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3 Ways to Help Make Alzheimer’s Less of a Burden on Families

Alzheimer's disease is a frightening, tiring and trying experience for family members directly involved in care.

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August 17, 2012

You've noticed the fear in their eyes, the sadness in their voice, and the exhaustion in their half-hearted smile. Alzheimer's disease is certainly a scary reality for patients, but perhaps an even more frightening, tiring and trying experience for their family members—especially those directly involved in the affected individuals' care.

You are a senior care professional most likely because you have a passion for helping people. Now more than ever, you have a tremendous opportunity to help lighten the load that Alzheimer's patients and their families must shoulder.

How Heavy is the Alzheimer's Burden?

According to the 2012 Women and Alzheimer's Disease: The Caregiver's Crisis report, the costs of Alzheimer's care are not only financial; they extend to the caregiver's personal health, family life and career.

  • More than a third of surveyed caregivers provide 60+ hours of care each week.
  • 48 percent of surveyed caregivers find it difficult to manage the demands of work and personal life.
  • Nearly half of survey respondents say they felt overwhelmed, a third felt depressed and 41 percent reported sleep deprivation.

Ways to Lighten the Alzheimer's Care Load

Here are three ways you can make a difference in the life of a family touched by Alzheimer's.

1. Recommend Counseling

Alzheimer's caregivers can significantly benefit from counseling and other support services. According to the results of a 20-year study published in the September 2007 issue of the American Journal of Geriatric Psychiatry, caregivers that received regular counseling and support intervention reported less of a decline in physical health than caregivers that only received information and advice upon request.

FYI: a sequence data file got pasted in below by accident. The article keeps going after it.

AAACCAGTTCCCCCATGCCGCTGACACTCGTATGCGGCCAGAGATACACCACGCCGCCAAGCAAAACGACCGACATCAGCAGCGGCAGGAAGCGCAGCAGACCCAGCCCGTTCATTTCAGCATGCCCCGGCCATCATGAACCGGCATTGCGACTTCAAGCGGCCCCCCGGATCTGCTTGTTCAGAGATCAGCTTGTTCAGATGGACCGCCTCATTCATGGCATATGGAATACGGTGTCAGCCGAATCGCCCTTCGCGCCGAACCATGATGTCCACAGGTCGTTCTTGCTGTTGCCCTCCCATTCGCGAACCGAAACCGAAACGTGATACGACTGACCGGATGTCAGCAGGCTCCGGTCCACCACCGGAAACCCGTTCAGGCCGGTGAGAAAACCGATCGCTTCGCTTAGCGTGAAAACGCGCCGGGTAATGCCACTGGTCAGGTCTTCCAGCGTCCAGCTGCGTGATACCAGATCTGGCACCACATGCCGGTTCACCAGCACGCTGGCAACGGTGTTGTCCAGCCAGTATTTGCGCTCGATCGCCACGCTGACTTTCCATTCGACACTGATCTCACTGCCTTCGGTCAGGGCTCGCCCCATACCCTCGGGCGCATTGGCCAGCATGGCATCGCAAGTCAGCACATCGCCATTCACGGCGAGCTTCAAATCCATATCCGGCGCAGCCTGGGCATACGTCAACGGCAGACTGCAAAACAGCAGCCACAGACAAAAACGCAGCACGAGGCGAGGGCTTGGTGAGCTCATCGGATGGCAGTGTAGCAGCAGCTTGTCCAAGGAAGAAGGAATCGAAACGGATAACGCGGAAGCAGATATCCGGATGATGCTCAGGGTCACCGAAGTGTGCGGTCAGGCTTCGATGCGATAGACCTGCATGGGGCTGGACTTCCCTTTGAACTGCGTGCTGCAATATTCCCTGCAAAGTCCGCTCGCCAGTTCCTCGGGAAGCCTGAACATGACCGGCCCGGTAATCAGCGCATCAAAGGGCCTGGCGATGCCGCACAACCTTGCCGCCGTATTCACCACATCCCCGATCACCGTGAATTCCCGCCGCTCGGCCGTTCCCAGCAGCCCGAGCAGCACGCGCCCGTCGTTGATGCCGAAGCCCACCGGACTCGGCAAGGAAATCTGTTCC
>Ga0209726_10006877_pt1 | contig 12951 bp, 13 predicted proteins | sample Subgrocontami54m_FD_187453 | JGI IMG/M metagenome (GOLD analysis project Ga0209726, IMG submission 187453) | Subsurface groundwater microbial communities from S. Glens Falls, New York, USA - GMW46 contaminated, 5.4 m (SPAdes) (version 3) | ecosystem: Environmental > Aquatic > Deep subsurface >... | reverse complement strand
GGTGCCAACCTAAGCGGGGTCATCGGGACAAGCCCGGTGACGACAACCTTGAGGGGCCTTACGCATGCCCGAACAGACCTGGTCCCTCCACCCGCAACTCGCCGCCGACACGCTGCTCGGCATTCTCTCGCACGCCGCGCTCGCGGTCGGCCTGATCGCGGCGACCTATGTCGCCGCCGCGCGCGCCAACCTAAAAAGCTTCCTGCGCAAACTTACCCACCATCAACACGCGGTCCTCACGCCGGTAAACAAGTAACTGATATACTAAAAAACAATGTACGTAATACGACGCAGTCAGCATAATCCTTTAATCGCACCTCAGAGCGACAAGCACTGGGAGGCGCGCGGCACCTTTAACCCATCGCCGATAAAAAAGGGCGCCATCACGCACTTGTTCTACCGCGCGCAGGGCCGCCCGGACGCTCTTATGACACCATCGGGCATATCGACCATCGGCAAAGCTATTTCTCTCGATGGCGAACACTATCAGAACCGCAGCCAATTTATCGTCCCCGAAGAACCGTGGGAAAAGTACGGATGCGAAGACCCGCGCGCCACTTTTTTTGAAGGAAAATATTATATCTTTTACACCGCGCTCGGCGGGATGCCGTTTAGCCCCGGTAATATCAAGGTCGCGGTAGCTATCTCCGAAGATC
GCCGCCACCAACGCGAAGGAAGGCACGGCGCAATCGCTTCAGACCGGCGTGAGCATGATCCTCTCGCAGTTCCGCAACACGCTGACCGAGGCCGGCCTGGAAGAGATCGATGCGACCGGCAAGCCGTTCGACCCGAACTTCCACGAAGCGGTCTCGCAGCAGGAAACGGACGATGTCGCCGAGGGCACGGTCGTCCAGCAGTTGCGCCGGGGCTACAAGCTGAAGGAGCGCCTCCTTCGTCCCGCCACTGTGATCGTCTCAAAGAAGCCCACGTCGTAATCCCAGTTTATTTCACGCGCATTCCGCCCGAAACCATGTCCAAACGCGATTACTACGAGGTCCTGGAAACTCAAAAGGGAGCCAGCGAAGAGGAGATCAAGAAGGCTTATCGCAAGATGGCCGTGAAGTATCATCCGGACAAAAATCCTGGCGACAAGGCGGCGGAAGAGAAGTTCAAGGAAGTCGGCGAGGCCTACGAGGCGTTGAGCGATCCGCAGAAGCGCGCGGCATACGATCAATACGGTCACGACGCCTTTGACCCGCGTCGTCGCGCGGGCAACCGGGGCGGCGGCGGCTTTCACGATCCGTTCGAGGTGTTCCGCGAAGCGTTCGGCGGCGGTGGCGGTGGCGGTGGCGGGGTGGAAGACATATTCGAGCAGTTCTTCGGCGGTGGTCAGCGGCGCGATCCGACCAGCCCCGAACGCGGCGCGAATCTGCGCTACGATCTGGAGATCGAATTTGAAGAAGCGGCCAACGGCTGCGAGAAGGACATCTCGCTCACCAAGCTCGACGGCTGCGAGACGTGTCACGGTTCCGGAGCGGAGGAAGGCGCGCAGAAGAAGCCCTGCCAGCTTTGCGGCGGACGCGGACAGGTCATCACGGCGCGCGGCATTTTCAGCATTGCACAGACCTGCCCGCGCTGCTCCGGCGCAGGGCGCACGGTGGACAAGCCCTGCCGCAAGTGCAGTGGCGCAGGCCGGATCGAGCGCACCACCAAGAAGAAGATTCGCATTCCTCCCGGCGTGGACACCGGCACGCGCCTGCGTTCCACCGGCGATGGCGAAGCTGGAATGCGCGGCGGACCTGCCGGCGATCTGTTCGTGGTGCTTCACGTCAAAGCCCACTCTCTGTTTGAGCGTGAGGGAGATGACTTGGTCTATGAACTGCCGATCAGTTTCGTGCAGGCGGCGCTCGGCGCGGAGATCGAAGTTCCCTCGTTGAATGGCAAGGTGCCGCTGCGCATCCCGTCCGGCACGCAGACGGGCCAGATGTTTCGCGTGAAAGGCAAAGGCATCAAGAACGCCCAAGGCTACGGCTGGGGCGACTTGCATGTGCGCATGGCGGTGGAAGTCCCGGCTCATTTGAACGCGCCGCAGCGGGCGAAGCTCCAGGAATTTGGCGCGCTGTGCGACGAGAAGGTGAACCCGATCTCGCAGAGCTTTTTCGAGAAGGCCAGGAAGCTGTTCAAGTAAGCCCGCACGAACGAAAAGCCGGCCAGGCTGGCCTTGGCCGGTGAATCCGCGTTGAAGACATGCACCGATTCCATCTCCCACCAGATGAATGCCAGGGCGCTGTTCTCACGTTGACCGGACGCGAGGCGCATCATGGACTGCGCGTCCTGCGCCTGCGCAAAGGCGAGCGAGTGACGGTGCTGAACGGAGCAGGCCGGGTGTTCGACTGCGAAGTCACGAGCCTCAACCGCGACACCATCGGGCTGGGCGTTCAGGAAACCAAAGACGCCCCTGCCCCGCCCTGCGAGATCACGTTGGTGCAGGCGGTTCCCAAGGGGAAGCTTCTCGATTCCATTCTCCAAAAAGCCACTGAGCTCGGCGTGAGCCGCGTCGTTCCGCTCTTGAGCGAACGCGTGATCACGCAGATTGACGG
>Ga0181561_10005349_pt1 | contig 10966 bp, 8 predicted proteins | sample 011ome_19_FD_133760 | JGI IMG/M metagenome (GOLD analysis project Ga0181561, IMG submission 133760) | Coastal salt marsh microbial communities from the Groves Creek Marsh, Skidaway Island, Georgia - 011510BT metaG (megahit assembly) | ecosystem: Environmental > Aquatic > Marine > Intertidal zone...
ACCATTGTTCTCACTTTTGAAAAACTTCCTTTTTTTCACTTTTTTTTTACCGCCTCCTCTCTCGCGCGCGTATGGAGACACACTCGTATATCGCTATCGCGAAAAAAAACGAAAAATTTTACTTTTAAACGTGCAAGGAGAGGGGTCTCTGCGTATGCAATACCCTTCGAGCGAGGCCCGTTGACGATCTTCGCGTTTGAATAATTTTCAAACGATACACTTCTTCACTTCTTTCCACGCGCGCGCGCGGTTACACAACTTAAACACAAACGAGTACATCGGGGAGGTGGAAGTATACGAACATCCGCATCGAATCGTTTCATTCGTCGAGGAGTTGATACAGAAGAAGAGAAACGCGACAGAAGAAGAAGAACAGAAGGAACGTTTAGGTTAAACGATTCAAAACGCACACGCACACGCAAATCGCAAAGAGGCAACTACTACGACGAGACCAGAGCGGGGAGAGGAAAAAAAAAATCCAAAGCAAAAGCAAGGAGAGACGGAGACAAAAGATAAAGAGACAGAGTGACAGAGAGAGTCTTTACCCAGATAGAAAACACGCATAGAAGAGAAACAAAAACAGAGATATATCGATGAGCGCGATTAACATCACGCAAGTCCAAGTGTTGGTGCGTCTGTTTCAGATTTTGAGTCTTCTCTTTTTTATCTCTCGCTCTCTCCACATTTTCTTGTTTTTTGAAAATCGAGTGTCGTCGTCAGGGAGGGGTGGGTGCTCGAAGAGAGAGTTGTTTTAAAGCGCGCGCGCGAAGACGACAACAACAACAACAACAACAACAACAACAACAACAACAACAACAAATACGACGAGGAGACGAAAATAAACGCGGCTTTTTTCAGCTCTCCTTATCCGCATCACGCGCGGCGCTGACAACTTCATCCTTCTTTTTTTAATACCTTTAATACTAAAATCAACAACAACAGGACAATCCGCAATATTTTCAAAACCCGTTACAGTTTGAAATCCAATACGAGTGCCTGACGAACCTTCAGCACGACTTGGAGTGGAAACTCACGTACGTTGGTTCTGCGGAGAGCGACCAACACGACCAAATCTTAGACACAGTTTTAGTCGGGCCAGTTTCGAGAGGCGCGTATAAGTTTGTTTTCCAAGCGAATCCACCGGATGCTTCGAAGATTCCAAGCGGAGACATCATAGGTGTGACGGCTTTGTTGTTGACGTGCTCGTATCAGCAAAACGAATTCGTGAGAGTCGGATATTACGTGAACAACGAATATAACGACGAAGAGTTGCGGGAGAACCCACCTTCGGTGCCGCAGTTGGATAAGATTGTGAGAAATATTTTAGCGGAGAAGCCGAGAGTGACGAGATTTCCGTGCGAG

Also, the study found that caregivers who receive the support they need are less likely to feel depressed or find it necessary to move their loved one with Alzheimer's into a care facility.

In many cases, the people providing care to their loved ones with Alzheimer's disease struggle to admit they need help or do not know how to go about getting the help they need. Hearing the benefits of support services from a senior care professional like you may be the nudge they need to actively seek help and follow through with the counseling sessions.

You can learn more about the benefits of counseling for Alzheimer's caregivers from the Fisher Center for Alzheimer's Research Foundation, or find local support services through the Alzheimer's Association.

2. Educate and Offer Resources

Something as simple as offering helpful information that may alleviate a caregiver's questions and worries can make a big difference.

HelpForAlzheimersFamilies.com houses a whole host of helpful information and resources specifically designed to make Alzheimer's care a little less overwhelming for family caregivers. Family members can take a free Alzheimer's e-learning course, download a helpful Coping with Alzheimer's Disease and Dementia Guide, or find tips for preserving their loved one's memories.

You can also encourage patients and family members to take part in Remember for Alzheimer's, a thriving Facebook community where over 145,000 people touched by Alzheimer's disease talk about their experiences and give encouragement to one another. According to the Fisher Center for Alzheimer's Research Foundation, social support can be an effective way of protecting the mental and physical health of caregivers.

Check with your local Alzheimer's Association chapter for additional educational or support resources you can offer to patients and their families.

3. Refer Services

More Alzheimer's patients than ever are staying at home, particularly those in the early stages of the disease, and their family caregivers often make extra efforts to keep them at home for as long as possible. Research has shown that for people experiencing memory loss, remaining in the familiar surroundings of home can play an important role in managing the disease.

Familiarize yourself with home care service options in your area, especially those with caregivers who are well-trained and qualified to provide Alzheimer's care, so you can feel confident in your recommendations to patients.

If needed, make a quick trip down to your local Area Agency on Aging to gather brochures and learn about other local options available, including options for patients who struggle to afford the care they need.

If you're able to equip your Alzheimer's patients and families with information that eliminates even just one worry or provides a brief glimpse of insight that may help them plan ahead, you're helping to make their burden that much lighter. Add to that a touch of reassurance delivered through a warm smile, and you'll brighten any family caregiver's day.

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